Britishvolt is to enter administration today in a blow for the UK’s ambitions to gain a foothold in the global EV battery market.
The startup has filed a court notice to appoint administrators, with reports of a call with staff scheduled for noon today. The majority of its 300 staff have been made redundant with immediate effect.
Last week, the firm said it was in talks with a consortium of investors in order to help finance the construction of its Blythe battery factory, in a deal which would see its valuation drop more than 90%.
The rescue deal would have valued the beleaguered EV battery maker at just £32 million, according to reports in the Financial Times, down from the £774 million it was valued at in a funding round in February last year
The business is seen as a crucial element of the UK’s drive to grow its electric vehicle manufacturing capability. In January last year, it received an in-principle offer of government funding as part of its Automotive Transformation Fund, an £850 million programme to electrify Britain’s automotive supply chain.
Former prime miniter Boris Johnson hailed the construction of its Blythe facility, which was set to create 3,000 new jobs, as “a strong testament to the skilled workers of the North East and the UK’s place at the helm of the global green industrial revolution.”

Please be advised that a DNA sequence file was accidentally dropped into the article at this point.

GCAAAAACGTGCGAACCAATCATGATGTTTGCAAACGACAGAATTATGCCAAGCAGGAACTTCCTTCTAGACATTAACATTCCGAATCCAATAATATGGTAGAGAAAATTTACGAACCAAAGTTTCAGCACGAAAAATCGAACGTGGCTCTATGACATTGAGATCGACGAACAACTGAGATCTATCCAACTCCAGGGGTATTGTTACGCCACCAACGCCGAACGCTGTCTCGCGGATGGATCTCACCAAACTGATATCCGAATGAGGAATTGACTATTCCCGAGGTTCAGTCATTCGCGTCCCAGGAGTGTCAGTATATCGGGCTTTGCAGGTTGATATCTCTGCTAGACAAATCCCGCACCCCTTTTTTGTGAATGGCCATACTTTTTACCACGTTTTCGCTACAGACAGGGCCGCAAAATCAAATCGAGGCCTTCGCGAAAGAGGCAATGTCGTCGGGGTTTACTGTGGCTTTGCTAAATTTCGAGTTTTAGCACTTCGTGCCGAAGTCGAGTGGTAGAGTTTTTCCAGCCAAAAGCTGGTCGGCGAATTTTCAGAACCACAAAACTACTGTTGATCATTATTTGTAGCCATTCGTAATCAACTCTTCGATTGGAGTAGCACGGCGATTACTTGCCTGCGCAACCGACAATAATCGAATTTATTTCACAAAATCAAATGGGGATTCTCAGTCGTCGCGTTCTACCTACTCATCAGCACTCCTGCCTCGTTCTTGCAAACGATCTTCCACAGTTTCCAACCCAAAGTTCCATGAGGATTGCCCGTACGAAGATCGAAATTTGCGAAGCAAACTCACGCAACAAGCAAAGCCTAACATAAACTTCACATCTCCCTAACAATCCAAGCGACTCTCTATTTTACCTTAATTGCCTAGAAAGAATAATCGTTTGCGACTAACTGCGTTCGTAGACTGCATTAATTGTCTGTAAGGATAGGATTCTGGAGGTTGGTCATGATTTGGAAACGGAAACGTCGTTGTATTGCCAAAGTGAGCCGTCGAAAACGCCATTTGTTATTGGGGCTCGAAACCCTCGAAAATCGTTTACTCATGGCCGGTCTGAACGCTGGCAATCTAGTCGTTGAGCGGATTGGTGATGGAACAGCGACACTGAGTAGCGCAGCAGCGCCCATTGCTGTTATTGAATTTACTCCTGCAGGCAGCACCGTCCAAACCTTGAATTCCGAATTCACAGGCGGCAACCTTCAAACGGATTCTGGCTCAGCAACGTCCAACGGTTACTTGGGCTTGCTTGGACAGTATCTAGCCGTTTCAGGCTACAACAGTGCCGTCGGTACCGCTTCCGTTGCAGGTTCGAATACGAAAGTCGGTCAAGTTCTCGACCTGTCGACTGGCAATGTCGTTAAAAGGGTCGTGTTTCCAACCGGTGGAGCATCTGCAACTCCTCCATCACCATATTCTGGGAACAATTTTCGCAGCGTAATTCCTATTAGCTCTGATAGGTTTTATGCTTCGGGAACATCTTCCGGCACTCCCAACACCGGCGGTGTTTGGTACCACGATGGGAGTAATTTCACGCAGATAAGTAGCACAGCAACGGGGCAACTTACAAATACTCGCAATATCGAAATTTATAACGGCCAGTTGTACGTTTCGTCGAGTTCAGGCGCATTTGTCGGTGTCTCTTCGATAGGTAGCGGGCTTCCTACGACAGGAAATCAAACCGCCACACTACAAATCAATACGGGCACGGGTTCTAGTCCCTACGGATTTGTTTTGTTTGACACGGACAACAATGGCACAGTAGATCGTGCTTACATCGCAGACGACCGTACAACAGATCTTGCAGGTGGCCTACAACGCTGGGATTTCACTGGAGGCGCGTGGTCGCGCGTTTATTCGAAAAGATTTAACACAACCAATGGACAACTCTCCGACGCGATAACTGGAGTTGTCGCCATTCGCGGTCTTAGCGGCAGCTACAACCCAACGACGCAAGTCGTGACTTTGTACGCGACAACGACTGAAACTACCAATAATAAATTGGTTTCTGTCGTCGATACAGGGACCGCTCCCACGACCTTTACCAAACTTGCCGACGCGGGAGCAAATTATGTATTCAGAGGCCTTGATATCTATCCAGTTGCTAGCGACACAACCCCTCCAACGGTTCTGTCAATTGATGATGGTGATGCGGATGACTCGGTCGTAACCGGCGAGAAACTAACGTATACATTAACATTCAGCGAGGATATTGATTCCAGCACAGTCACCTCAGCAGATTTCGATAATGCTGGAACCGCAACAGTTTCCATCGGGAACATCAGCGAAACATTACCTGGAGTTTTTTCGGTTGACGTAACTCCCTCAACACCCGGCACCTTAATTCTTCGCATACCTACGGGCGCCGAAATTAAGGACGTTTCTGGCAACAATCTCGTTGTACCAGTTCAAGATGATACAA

Upon completion, Britishvolt’s Blythe factory was set to produce enough batteries for over 300,000 electric vehicles each year. The business has signed a number of deals to produce batteries for carmakers since the beginning of last year, including an agreement with luxury brand Aston Martin to develop high-performance battery technology.
Susannah Streeter, senior investment and markets analyst, Hargreaves Lansdown, said: “The failure of Britishvolt is a big bump in the road for the future of battery making in the UK, just as the demand for EVs has surged.
“New gigafactories closer to car manufacturing hubs are considered important at a time when global supply chains have turned more brittle, but it shows how difficult it is for a battery start-up to enter this space.”